Elcefarmer’s claims that the animals could threaten people in towns is challenged by Derek Gow an ecologist based in the South West. He says -

“Wild boar are a former native species and as such part of Britain’s natural ecology. They are widespread in continental Europe and commonly live alongside people even in urban environments. Although issues can arise as a result of their presence they do not pose a significant danger to people.”

Rewilding may be an idea whose time has come. Several books have been at the top of the bestseller lists detailing the transformation of industrial farms back to wild lands. Isabella Tree wrote Wilding - the return to nature on a British farm detailing rewilding on The Knepp Estate which has returned to wild nature to the delight of safari visitors. This recovery has taken place against a backdrop of catastrophic loss elsewhere. According to the “State of Nature” report, the UK is a desert compared to our gloriously wild past. Even today, 56% of species in the UK are in decline and 15% are threatened with extinction. Isabella said -

“It is a really important time now to shift people’s attitudes to nature and wildlife. Our lives can be greatly enriched by reintroducing wildlife. Our experience at Knepp shows just how many benefits can be achieved - economically, for local communities and also for the environment. But it is vital to have a management plan in place. Too many wild boar – like in the Forest of Dean, where the population has been allowed to expand into the thousands – defeats the object. In small numbers, wild boar are a huge positive for habitat creation. They’re a keystone species. But too many, and they can cause problems. If we are to get widespread support for wild boar back in our landscape, we need to reassure landowners, farmers and the public that any problems that arise will be addressed.”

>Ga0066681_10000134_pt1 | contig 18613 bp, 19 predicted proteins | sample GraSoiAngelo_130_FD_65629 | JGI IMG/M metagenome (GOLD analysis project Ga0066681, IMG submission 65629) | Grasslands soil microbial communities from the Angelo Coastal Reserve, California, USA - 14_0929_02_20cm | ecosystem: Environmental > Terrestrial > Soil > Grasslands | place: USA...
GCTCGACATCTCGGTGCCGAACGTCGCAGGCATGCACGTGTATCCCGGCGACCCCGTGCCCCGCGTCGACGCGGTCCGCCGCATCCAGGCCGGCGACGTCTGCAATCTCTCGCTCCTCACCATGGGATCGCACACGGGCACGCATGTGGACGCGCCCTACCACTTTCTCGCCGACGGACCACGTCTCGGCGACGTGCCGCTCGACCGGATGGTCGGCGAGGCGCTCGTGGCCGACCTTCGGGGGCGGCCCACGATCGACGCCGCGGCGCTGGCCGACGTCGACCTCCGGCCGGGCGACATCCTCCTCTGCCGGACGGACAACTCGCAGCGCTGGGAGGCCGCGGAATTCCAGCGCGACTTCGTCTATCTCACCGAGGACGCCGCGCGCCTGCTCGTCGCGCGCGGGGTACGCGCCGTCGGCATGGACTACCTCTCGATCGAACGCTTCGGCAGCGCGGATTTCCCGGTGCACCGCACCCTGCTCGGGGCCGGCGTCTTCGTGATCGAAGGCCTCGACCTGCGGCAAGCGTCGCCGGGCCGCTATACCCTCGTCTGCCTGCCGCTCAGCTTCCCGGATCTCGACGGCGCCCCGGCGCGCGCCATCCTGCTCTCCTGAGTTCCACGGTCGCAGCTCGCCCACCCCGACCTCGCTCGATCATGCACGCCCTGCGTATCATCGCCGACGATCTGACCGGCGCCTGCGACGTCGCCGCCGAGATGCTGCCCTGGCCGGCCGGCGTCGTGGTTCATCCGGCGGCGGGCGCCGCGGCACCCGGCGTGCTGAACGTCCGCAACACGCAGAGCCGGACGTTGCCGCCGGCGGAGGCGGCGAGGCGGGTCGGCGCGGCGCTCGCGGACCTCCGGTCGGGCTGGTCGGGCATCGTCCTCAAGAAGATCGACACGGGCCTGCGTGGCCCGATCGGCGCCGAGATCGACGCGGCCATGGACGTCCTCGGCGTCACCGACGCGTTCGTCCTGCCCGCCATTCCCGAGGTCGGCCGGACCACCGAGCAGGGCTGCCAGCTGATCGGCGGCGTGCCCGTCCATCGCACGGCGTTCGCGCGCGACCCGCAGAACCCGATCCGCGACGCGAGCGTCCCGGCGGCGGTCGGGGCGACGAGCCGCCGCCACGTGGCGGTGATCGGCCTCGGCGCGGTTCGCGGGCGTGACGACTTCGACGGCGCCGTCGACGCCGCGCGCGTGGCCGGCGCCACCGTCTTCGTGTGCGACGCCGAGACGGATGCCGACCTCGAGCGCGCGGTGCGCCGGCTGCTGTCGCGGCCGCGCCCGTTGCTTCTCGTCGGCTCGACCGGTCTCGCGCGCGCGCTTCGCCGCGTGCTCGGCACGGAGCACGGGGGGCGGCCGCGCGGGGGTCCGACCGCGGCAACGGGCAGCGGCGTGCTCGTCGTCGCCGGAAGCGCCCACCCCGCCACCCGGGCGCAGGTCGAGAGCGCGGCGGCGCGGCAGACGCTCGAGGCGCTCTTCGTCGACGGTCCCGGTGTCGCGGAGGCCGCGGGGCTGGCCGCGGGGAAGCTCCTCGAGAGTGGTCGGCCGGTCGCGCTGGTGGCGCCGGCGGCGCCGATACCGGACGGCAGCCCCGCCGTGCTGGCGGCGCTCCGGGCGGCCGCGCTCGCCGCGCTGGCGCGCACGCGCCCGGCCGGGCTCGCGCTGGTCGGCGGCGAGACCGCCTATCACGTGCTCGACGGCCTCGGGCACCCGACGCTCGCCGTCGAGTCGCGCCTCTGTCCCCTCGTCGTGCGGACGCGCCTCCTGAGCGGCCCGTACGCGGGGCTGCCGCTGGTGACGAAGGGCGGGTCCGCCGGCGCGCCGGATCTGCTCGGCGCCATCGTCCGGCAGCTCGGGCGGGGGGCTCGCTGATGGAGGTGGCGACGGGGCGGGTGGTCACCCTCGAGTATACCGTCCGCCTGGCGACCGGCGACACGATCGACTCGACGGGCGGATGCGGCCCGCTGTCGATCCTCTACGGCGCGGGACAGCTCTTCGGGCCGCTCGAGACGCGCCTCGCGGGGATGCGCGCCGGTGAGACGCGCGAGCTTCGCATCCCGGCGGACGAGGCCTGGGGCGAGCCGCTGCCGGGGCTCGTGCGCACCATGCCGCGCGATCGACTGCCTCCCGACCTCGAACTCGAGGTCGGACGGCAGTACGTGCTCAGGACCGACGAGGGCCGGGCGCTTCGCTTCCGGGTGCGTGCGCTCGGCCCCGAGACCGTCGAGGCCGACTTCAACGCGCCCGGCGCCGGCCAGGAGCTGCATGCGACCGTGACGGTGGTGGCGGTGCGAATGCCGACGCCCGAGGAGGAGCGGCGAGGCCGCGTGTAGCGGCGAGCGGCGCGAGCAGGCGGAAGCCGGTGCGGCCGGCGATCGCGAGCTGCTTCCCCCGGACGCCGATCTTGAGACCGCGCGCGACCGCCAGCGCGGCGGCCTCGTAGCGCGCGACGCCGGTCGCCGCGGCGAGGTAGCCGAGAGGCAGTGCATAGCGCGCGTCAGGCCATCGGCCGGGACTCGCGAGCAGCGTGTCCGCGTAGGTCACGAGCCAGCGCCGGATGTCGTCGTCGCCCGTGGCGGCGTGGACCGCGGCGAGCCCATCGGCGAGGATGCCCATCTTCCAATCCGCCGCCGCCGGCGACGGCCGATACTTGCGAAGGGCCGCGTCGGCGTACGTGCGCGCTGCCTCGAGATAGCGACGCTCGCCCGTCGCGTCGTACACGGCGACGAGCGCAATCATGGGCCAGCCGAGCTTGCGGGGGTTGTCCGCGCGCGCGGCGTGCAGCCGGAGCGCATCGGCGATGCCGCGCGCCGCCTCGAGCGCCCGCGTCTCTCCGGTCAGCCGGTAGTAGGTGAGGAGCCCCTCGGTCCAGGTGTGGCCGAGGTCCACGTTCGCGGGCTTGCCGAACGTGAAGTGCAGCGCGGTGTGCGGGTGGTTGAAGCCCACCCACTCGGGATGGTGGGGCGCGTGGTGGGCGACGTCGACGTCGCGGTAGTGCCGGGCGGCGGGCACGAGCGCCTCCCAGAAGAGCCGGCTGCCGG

Last month, a landmark report came out that demonstrated that by far the cheapest and most effective way of reversing dangerous climate change is to plant billions of trees. As multiple parts of the word scorch in heatwaves it is hugely encouraging that a pathway to unleashing coolness is so simple and low tech as putting trees in the ground. Surrounding ourselves with new forests offer other benefits too. The positive health impacts of trees are manifold from reducing air pollution to offering recreation opportunities for people. Crucially, forests also provide habitat to many species that are in decline - like wild boar.

Isabella Tree, Derek Gow, Ben Goldsmith and other forward looking conservationists want so see millions of trees planted across the UK and, more controversially, the reintroduction of long lost wild species including: wild boar, lynx, beavers and perhaps even the iconic wolf. In contrast, conventional industrial farmers want to stick to business as usual - using machines and fossil fuels to extract the maximum possible tonnage of crops from large, treeless, mono-culture fields. The two conflicting visions of the countryside are now coming head to head in the dispute about wild boar. What happens to these animals may set an important precedent in the UK and influential people are rallying around for wildlife. David Attenborough recently took to the stage at Glastonbury music festival in Somerset and said -

“There are seven great continents on which we human beings live. Each of them has its own marvellous creatures – birds and mammals, animals of all kinds. Each of them has its own glory, each of them has its own problems.”

The united kingdom’s biggest extant carnivore is currently the badger. For a new generation of forward looking environmentalists this simply is not good enough. They are looking forward to a future planet earth is which 50% of the land area has been rewilded and once again large animals share the surface of the planet with humanity. This debate about wild boar is fascinating because it is the tip of the iceberg. If we listen to scientists and start a seriously ambitious campaign of tree planting there will be space for much more wildlife. The questions is - will English people’s love of nature translate into a willingness to live alongside larger wild animals? This question is coming to a head in Somerset where many of the locals feel we can make room for wild pigs.